Neil Walker $55 (Other bids: $20, $0)
Walker has been a serviceable, slightly below-average (96 DRC+) hitter for the Marlins and quite the bargain at one-year, $2 million for Miami (and this is before you take his veteran presence and intangibles into account). Unfortunately, that slightly below-average production hasn’t come with the power that is seemingly attached to nearly every major-league hitter with a pulse these days. Walker gets enough playing time to justify using a fantasy roster slot, but in an era where three home runs flew out of the ballpark while you were reading this sentence, your fantasy team is going to need much more than a 10-home-run seasonal pace without any speed attached.
Freddy Galvis $31 (Other bids: $23, $2)
Galvis has been a well-below-average player throughout his career (he has an 83 DRC+ in 3,587 plate appearances), but he has managed to cobble together quite the fantasy resume thanks to his over-the-fence power, decent baserunning speed, and a defensive reputation that has kept him in the lineup even though it isn’t supported by the metrics. Galvis is a poster child for the modern game: a serviceable second-division starter who manages to hang onto a job well past his expiration date so a younger player with a higher ceiling can spend an extra half-season in the minors to game that youngster’s service time. This has benefitted bargain shoppers in deep fantasy leagues, who have been all too happy to scoop up Galvis at a single-digit price and ride those cheap dingers and steals to the winner’s circle. The steals haven’t been there this year, but Galvis’ home runs have spiked. He is a nice consolation prize in NL-only if you missed out on the higher-profile players who came over from the AL in July.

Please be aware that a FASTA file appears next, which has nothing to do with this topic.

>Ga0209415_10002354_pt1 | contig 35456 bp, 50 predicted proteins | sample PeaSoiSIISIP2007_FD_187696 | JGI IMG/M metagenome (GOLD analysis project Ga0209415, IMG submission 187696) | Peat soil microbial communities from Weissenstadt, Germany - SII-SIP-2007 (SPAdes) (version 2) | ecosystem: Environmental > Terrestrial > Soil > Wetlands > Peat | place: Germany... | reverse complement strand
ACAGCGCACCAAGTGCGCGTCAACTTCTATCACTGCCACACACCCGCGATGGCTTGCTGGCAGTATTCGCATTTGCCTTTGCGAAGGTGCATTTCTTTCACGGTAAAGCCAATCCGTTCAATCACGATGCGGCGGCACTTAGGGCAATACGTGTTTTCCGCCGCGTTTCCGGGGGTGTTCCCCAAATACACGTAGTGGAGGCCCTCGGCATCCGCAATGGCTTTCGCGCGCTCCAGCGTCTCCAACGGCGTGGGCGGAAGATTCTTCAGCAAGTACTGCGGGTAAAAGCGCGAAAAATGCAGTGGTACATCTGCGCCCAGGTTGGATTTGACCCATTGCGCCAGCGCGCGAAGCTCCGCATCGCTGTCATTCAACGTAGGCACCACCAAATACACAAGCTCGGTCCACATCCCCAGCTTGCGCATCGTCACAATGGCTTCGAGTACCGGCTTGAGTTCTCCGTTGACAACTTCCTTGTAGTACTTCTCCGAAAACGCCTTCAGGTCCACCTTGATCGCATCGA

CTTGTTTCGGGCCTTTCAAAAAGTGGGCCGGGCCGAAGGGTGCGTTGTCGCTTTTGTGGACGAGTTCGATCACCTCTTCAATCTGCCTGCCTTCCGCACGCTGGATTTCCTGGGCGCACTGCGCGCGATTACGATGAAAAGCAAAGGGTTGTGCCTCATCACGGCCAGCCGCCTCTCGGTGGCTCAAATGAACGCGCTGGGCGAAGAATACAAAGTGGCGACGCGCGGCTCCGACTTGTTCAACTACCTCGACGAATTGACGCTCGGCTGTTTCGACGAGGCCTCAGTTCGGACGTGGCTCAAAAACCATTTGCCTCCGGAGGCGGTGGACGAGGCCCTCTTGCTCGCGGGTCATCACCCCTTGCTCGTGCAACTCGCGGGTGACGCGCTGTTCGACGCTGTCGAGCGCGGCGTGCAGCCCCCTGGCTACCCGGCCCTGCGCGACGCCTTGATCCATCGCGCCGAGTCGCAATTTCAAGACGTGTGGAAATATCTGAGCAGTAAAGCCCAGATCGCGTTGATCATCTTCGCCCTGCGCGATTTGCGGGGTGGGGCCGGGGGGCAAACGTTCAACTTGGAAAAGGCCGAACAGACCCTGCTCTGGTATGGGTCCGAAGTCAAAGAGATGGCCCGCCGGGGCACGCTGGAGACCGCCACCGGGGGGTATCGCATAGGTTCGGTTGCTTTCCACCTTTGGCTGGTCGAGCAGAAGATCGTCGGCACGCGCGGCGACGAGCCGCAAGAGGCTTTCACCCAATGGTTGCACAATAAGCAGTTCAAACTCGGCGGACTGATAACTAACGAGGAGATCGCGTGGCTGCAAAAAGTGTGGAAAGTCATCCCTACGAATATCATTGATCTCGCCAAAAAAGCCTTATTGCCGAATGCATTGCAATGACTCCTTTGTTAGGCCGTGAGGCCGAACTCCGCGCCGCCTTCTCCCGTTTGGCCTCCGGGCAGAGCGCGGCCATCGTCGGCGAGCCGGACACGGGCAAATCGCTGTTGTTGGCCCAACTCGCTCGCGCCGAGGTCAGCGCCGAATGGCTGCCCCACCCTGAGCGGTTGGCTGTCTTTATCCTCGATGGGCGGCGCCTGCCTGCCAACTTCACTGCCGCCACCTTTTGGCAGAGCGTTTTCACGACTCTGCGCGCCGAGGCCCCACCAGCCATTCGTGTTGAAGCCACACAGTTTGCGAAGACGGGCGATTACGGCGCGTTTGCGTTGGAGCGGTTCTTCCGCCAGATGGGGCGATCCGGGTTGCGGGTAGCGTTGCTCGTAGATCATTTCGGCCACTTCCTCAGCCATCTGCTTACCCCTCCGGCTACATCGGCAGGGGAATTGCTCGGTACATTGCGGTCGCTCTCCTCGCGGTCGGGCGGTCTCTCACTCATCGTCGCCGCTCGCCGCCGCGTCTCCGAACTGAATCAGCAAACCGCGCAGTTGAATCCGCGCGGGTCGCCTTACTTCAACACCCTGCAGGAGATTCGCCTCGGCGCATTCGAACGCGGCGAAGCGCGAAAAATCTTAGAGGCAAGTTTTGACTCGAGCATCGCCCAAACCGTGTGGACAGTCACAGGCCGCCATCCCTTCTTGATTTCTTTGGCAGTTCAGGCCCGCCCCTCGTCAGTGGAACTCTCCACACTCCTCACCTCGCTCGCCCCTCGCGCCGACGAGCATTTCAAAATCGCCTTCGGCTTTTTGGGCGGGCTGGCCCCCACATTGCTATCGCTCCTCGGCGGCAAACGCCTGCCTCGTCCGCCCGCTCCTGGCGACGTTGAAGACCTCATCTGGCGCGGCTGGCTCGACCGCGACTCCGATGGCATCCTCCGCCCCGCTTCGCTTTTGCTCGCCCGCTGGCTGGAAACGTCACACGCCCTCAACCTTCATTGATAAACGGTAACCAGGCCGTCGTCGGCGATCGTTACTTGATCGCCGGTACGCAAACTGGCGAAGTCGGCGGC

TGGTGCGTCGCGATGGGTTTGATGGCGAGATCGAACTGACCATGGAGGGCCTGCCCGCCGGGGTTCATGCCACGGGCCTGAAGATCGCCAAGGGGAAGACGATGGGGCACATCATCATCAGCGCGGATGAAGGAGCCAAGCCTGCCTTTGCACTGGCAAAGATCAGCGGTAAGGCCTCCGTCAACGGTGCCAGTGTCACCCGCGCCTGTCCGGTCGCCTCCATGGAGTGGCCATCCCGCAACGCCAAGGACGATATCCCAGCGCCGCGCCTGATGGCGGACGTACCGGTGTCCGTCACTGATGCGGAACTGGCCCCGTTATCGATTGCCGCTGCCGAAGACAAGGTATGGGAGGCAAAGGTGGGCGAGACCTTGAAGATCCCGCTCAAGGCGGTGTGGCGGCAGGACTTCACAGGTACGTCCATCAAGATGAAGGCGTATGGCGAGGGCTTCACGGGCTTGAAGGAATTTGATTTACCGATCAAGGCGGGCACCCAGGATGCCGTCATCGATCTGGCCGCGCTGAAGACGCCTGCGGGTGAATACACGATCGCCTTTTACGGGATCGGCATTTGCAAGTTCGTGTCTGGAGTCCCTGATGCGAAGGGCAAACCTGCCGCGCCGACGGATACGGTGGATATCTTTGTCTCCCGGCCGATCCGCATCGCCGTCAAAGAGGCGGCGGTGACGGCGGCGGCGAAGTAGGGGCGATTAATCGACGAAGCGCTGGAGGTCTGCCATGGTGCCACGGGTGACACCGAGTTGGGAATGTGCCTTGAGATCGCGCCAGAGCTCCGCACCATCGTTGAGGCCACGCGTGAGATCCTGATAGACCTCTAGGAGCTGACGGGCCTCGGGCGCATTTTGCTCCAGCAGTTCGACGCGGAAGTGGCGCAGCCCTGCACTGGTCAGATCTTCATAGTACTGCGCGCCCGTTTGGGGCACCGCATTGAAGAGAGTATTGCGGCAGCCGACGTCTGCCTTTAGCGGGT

Logan Webb $14 (Other bids: $13, $3, $0, $0) (@OAK)
Brian O’Grady $7
Edwin Ríos $5 (Other bids: $2)
Dereck Rodriguez $2 (@CHC)
Rajai Davis $2
Trevor Gott $2
Keone Kela $2
Joe Kelly $2
Kyle Garlick $1
Dom Nuñez $1
Tony Gonsolin $1
Jared Hughes $0
Martín Prado $0
Jeurys Familia $0
Jon Berti $2 (Other bids: $1)
Berti was a 29-year-old minor-league lifer before cracking the Marlins lineup in late April. He landed on the IL with an oblique injury in mid-May and wasn’t activated until July 31. Since his return, Berti has quietly been a productive regular, with a .311/.391/.492 line in 69 plate appearances. Berti’s four steals in that time frame are what jumps out, although two of those steals came in one game on August 3. Berti is the sort of player WHO you should be looking to add at this late juncture, especially if you need steals and can afford to take a slight hit in home runs and RBI.
Joshua Rojas $15 (Other bids: $6, $3, $1)
Logan Webb $6 (Other bids: $1) (@OAK)
Webb has missed big chunks of time developmentally because of both Tommy John surgery earlier in his career and an 80-game PED suspension after testing positive for Dehydrochlormethyltestosterone in May. Webb showed off all the positives in his scouting profile in his major-league debut, with a solid fastball and plenty of ground-ball outs. The warning label on Webb is that he has been mechanically erratic, and in a perfect world he would get a full season to polish his craft in the minors. Webb’s long-term future might be in the bullpen, but his stuff could play up enough the rest of the way to make Webb a solid albeit unpredictable option.